Bros. Pictures presents a film directed by D.J. Caruso.
Written by Jon Bokenkamp. Based on the novel by Michael
Pye. Running time: 103 minutes. Rated R (for strong violence
including disturbing images, language and some sexuality).
Starring Angelina Jolie, Ethan Hawke, Kiefer Sutherland,
Gena Rowlands, Olivier Martinez, Tchéky Karyo,
a special kind of movie. It's the kind that relies more on
atmosphere and mood than plot to be effective. It's the kind
in which plausibility doesn't really matter because that isn't
the point - getting caught up in the action is. It doesn't
matter if where it goes doesn't make sense, because it's the
trip to that ultimate destination that counts. Judging by
this criteria, Taking Lives is really pretty effective.
Jolie, in her best performance in quite a while, is Illeana
Scott, an FBI agent sent to Montreal to investigate a recent
series of grisly murders. James Costa (Ethan Hawke), an awkward
art dealer, witnesses one of the murders and is taken in for
questioning. He puts them on the trail of Martin Asher (Kiefer
Sutherland), a highly disturbed man thought to have been killed
twenty years earlier.
For years, Asher has been killing men, each progressively
older than the next, and taking their lives. Not stealing
thier identities, simply doing their jobs and living in their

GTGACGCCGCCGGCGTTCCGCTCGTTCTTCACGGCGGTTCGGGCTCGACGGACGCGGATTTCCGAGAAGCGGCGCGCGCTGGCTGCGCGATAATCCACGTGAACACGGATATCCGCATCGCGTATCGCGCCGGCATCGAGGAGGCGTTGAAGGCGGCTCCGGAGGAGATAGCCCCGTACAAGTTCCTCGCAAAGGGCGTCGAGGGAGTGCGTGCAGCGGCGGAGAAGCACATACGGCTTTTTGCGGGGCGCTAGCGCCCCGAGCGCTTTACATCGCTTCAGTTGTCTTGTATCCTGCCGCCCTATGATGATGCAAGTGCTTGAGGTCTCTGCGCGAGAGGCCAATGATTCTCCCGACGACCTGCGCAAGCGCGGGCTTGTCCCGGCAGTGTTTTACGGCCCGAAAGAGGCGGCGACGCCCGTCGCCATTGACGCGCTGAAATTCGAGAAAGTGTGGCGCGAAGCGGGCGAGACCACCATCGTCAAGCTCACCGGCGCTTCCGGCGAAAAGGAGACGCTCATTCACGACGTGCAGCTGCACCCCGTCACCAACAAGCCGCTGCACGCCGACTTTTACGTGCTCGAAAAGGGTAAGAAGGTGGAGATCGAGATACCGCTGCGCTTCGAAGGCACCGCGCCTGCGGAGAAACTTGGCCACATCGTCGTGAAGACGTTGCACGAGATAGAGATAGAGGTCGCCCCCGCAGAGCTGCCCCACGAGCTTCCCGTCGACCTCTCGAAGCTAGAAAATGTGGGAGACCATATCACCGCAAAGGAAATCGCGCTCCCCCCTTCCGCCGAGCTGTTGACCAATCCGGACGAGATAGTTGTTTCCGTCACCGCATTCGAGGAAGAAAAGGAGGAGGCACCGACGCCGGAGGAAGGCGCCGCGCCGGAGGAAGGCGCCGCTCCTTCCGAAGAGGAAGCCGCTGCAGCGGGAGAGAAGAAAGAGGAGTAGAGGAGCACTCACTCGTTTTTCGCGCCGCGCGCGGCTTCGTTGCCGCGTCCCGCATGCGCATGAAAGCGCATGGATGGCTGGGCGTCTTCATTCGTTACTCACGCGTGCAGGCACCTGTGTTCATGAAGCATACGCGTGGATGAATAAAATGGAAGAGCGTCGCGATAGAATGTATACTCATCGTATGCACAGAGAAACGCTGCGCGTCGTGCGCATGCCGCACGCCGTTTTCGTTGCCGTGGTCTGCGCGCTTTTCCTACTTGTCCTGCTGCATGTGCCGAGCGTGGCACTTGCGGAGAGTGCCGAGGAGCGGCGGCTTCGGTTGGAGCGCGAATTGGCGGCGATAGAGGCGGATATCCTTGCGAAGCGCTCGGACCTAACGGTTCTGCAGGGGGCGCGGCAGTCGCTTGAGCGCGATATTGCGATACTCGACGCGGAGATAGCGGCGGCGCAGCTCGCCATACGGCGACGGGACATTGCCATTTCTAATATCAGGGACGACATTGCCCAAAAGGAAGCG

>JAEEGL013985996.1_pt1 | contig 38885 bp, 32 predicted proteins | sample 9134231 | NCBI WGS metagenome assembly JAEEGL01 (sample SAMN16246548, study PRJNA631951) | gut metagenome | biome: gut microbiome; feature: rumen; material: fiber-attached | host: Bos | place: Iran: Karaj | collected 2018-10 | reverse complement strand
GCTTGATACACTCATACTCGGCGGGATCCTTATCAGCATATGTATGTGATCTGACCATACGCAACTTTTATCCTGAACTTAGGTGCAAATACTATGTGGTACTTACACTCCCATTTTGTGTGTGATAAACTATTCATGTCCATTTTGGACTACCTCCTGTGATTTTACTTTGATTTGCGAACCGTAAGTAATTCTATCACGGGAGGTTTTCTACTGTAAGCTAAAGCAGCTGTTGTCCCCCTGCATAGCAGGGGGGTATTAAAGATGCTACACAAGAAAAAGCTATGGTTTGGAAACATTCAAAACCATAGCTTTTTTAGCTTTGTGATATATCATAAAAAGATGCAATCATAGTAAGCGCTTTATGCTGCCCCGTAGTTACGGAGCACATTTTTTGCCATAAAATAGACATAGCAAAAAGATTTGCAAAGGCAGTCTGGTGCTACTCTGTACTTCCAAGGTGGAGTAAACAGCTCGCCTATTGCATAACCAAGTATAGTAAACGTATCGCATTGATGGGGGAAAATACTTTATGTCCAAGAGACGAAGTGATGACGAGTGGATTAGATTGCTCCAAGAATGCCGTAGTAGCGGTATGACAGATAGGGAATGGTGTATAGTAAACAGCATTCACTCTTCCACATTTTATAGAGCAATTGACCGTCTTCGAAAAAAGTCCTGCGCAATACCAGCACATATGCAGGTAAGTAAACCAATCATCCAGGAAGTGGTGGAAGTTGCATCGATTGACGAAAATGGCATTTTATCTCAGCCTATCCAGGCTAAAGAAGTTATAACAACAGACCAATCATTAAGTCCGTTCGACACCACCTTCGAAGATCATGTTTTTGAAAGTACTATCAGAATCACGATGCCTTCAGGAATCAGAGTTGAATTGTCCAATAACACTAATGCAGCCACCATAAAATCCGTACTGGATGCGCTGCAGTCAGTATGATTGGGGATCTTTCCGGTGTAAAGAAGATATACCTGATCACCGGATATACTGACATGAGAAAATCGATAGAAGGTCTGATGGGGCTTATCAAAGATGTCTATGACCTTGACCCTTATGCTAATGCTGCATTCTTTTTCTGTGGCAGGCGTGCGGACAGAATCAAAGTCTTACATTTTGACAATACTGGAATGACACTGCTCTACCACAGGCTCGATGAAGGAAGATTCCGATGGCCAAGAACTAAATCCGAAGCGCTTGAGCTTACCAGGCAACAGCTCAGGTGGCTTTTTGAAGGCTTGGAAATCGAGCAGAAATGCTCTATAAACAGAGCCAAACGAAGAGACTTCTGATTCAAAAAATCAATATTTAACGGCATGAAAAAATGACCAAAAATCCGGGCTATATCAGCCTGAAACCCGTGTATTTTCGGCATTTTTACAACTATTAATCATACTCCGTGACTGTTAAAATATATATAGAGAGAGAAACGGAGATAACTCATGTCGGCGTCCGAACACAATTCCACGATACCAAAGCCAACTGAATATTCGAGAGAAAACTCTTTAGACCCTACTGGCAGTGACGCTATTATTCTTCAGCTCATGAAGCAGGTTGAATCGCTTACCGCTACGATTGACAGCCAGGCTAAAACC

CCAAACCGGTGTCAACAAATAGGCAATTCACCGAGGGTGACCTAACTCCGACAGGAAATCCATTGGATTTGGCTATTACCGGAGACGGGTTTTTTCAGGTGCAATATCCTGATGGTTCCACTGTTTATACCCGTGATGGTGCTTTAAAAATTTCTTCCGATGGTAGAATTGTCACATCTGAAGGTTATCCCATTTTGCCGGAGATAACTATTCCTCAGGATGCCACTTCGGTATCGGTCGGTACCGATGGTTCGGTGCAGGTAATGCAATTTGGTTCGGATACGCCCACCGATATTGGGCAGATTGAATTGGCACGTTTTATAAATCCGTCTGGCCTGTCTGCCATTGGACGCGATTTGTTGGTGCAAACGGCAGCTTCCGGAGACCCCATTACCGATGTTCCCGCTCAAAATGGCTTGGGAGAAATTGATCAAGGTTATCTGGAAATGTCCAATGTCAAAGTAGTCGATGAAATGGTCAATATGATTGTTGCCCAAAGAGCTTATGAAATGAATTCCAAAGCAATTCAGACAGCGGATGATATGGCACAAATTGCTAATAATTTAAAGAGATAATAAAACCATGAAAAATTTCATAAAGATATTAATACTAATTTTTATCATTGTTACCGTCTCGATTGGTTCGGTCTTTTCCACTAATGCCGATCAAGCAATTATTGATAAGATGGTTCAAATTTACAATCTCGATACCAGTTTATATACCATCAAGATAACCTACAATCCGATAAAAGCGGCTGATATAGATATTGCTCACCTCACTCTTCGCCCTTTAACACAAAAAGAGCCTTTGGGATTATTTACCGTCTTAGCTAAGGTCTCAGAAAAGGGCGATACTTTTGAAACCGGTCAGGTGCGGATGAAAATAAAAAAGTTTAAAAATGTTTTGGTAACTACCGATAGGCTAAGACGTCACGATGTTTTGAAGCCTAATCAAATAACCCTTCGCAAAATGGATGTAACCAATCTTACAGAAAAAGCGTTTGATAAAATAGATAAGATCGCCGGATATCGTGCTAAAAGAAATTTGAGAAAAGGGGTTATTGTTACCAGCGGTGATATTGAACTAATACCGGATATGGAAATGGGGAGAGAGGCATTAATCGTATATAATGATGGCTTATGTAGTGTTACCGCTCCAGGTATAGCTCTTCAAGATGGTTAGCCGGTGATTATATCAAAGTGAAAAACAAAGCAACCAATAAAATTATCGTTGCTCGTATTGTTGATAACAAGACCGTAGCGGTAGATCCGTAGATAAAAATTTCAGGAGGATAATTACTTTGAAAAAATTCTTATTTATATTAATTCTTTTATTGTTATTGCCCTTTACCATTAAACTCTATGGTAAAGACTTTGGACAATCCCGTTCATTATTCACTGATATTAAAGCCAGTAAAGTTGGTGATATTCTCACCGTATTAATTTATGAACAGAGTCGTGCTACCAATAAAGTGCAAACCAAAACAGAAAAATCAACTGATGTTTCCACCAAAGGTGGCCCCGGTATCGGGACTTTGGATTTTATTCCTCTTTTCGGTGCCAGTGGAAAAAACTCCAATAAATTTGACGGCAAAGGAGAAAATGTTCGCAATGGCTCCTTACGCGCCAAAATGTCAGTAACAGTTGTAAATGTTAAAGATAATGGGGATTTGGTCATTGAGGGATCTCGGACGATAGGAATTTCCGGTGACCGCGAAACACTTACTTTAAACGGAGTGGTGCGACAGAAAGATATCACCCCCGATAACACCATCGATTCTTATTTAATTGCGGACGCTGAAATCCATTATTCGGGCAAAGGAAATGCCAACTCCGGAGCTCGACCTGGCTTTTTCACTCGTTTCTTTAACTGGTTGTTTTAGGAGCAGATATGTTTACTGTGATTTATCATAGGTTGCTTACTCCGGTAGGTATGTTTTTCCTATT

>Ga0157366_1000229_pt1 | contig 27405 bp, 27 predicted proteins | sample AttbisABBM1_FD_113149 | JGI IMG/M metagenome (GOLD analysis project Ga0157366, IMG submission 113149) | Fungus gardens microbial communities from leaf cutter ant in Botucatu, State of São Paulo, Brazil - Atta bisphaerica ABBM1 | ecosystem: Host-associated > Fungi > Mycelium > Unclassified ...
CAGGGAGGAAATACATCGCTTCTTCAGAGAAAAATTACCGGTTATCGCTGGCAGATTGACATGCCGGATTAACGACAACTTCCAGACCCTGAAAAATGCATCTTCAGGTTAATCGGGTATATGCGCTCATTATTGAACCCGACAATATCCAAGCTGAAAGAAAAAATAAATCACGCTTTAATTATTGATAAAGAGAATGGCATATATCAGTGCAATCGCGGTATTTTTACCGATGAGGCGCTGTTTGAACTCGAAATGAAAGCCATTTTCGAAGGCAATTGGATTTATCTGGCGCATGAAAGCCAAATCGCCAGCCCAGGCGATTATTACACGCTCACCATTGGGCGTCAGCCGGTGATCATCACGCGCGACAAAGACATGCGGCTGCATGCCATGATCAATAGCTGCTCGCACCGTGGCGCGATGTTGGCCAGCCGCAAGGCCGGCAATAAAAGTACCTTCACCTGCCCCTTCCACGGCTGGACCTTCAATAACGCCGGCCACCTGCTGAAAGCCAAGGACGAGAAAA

homes. The police get Costa to help in their investigation,
acting as bait for the killer. And, of course, Scott starts
to fall for Costa, which may interfere with her judgement
of the case.
thing I like most about Taking Lives is that it isn't
typical of the thriller genre. It's more about Scott's development
than who the killer really is, so most twists that are thrown
out seem less like machinations of the plot than simple developments.
In fact, the Big Twist actually isn't really that big, and
it is handled in such an unsensational manner that it hardly
seems like a twist at all. It's also perfectly believable
in the context of the plot, which is a nice change of pace.
There are no big action scenes (the car chase is short and
to the point), and very few blatant clichés.
atmosphere is another one of its strengths. It isn't as downbeat
as, say, Se7en, but it's plenty dark, which is a nice
change of pace. There are a number of stylistic touches that,
instead of feeling flashy and overwhelming, are effective,
including the opening credits sequence, and several different
boo! moments made me jump out of my seat.
Jolie and Ethan Hawke shine. Jolie, who has done literally
nothing of note since winning an oscar since Girl, Interrupted,
is simply great. Her character starts out cold, but as the
film progresses she becomes more and more loose; Jolie makes
the change believable and fun to watch. But Hawke runs away
with the movie and never comes back. He inhabits his seemingly
simple role, exploring every facet of Costa's personality
and giving a performance of surprising depth. Kiefer Sutherland,
so wonderful on 24, shows up for about three minutes
and gets third billing. Other supporting performances include
Olivier Martinez and Tchéky
Karyo as two Canadian police officers, neither of who are
given much to do.
ending of Taking Lives is a preposterous mess, a cheat
and a cop-out. It doesn't make any thematic sense, and it
ends things on a rosy note which is entirely unearned. I left
the theater angry, but on the way home my annoyance had dissipated.
I'm not sure why, but by the time I sat down to write this
review, I had largely forgiven the film for its problems.
There's something to be said for that.
2004 Matt Noller